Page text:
N2 - Background: Year-round transmission of influenza has been detected in Vietnam through both national surveillance and other epidemiological studies. Understanding the demographic and clinical features of influenza-like illness (ILI) presenting to primary care in urban Vietnam is vital to understand these transmission dynamics. Methods: An observational study of patients with ILI in Ho Chi Minh City, Vietnam, was conducted between August 2013 and November 2015 in a mix of public and private primary care settings. Molecular testing for influenza A and influenza B and 12 other respiratory viruses was performed. Results: A total of 1152 ILI patients were recruited. 322 and 136 subjects tested positive for influenza A and influenza B, respectively. 193 subjects tested positive for another respiratory virus; most commonly rhinovirus and parainfluenza virus 3. Influenza was detected in 81% of the 116 study weeks. Three peaks of influenza activity were detected; an H3N2 peak April-June 2014, an influenza B peak July-December 2014, and a mixed H3N2 and H1N1 peak March-September 2015. Subjects recruited from private clinics were more likely to have higher income and to have reported previous influenza vaccination. Antibiotic use was common (50.3%) despite limited evidence of bacterial infection. Conclusion: Influenza in southern Vietnam has complex transmission dynamics including periods of intense influenza activity of alternating types and subtypes. Broadening surveillance from hospital to the community in tropical settings is feasible and a valuable for improving our understanding of the global spread and evolution of the virus.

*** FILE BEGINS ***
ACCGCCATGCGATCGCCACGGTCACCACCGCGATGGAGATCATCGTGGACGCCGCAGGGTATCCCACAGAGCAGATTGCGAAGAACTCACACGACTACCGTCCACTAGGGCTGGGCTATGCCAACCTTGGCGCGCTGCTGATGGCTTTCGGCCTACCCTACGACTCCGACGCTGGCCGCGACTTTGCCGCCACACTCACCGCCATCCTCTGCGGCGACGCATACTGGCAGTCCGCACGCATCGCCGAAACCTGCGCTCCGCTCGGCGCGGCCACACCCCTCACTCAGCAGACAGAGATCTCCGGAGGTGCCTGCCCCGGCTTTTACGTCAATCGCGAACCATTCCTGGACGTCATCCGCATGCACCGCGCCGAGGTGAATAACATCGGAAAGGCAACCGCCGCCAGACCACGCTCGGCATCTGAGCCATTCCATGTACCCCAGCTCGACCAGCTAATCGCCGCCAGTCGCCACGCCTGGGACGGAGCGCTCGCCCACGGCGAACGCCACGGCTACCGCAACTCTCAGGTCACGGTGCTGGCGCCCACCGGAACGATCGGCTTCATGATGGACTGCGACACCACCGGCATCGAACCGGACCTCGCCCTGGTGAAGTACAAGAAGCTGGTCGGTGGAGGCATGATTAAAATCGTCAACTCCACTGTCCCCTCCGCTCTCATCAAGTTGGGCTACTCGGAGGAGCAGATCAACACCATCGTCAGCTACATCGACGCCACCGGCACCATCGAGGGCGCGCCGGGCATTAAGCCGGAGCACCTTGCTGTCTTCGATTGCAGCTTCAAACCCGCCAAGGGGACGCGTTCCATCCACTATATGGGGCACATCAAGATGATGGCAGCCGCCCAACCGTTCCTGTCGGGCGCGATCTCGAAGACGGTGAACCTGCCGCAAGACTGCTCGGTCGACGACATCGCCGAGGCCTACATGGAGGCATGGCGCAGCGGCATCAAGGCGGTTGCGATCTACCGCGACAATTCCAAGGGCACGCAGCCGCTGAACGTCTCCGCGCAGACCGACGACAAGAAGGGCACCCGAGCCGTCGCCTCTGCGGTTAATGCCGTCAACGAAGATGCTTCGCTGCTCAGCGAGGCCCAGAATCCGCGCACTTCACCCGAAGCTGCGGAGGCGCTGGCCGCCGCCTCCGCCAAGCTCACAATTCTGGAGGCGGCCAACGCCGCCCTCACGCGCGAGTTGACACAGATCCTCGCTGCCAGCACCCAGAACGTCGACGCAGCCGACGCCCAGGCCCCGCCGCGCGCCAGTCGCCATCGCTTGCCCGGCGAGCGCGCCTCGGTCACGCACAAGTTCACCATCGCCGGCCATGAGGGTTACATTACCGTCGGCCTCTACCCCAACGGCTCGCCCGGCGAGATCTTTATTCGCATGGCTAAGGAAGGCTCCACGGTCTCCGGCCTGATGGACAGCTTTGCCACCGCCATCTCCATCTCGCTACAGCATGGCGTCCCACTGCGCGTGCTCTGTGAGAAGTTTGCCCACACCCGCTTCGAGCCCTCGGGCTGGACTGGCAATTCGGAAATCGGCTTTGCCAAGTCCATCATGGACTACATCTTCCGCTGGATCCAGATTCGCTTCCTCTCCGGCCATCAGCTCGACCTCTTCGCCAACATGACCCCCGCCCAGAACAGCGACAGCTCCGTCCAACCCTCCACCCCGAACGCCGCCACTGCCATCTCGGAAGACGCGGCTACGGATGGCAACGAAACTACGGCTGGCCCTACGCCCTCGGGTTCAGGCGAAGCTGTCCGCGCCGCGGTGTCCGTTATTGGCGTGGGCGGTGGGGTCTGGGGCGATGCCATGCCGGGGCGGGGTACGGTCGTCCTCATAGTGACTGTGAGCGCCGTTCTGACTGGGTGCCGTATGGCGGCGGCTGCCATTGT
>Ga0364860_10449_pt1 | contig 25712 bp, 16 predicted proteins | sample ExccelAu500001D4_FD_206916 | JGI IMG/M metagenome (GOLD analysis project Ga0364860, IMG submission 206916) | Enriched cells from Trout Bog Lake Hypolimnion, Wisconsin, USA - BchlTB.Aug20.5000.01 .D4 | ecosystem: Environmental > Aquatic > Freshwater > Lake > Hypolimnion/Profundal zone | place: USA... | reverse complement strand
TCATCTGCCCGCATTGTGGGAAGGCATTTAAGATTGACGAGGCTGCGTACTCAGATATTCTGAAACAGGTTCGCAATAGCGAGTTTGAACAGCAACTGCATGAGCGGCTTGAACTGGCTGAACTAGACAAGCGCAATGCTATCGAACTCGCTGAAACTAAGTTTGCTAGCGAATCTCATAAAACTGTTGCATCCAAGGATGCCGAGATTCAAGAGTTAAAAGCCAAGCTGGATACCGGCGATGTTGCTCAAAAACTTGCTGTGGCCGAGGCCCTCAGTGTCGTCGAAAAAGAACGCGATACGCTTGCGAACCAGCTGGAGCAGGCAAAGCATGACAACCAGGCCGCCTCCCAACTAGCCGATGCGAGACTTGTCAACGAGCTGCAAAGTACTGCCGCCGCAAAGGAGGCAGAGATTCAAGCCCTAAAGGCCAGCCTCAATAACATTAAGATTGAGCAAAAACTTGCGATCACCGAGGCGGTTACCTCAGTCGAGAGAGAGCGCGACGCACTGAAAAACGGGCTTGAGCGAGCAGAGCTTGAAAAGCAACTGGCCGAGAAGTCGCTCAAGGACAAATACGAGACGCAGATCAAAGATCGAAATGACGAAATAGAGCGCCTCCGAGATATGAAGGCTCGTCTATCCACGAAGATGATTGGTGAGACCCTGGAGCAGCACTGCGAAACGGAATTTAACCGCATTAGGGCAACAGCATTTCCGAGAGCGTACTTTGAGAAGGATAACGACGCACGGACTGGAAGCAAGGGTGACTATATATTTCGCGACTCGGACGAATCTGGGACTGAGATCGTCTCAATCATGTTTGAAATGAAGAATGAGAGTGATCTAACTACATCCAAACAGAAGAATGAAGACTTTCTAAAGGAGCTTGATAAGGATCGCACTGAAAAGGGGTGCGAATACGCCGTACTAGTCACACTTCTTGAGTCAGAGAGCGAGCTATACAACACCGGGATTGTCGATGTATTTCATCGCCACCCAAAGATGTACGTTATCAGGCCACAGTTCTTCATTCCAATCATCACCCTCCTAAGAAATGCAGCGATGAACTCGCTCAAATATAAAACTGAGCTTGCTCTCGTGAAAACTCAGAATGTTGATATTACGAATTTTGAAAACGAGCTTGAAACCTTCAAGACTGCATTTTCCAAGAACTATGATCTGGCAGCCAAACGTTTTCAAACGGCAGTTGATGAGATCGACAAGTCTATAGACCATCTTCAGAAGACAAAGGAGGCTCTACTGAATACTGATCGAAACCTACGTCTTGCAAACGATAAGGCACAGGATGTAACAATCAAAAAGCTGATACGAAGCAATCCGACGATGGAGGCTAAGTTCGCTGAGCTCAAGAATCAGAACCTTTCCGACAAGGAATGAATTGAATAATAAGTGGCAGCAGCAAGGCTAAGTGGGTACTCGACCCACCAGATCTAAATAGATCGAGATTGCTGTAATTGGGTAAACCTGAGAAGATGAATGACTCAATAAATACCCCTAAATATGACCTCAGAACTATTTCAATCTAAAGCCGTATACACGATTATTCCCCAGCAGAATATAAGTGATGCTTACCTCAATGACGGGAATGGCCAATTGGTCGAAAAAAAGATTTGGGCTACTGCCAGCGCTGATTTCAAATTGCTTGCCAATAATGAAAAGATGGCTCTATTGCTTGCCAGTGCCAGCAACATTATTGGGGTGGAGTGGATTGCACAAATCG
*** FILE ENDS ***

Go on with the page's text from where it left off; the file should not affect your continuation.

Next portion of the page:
AB - Background: Year-round transmission of influenza has been detected in Vietnam through both national surveillance and other epidemiological studies. Understanding the demographic and clinical features of influenza-like illness (ILI) presenting to primary care in urban Vietnam is vital to understand these transmission dynamics. Methods: An observational study of patients with ILI in Ho Chi Minh City, Vietnam, was conducted between August 2013 and November 2015 in a mix of public and private primary care settings. Molecular testing for influenza A and influenza B and 12 other respiratory viruses was performed. Results: A total of 1152 ILI patients were recruited. 322 and 136 subjects tested positive for influenza A and influenza B, respectively. 193 subjects tested positive for another respiratory virus; most commonly rhinovirus and parainfluenza virus 3. Influenza was detected in 81% of the 116 study weeks. Three peaks of influenza activity were detected; an H3N2 peak April-June 2014, an influenza B peak July-December 2014, and a mixed H3N2 and H1N1 peak March-September 2015. Subjects recruited from private clinics were more likely to have higher income and to have reported previous influenza vaccination. Antibiotic use was common (50.3%) despite limited evidence of bacterial infection. Conclusion: Influenza in southern Vietnam has complex transmission dynamics including periods of intense influenza activity of alternating types and subtypes. Broadening surveillance from hospital to the community in tropical settings is feasible and a valuable for improving our understanding of the global spread and evolution of the virus.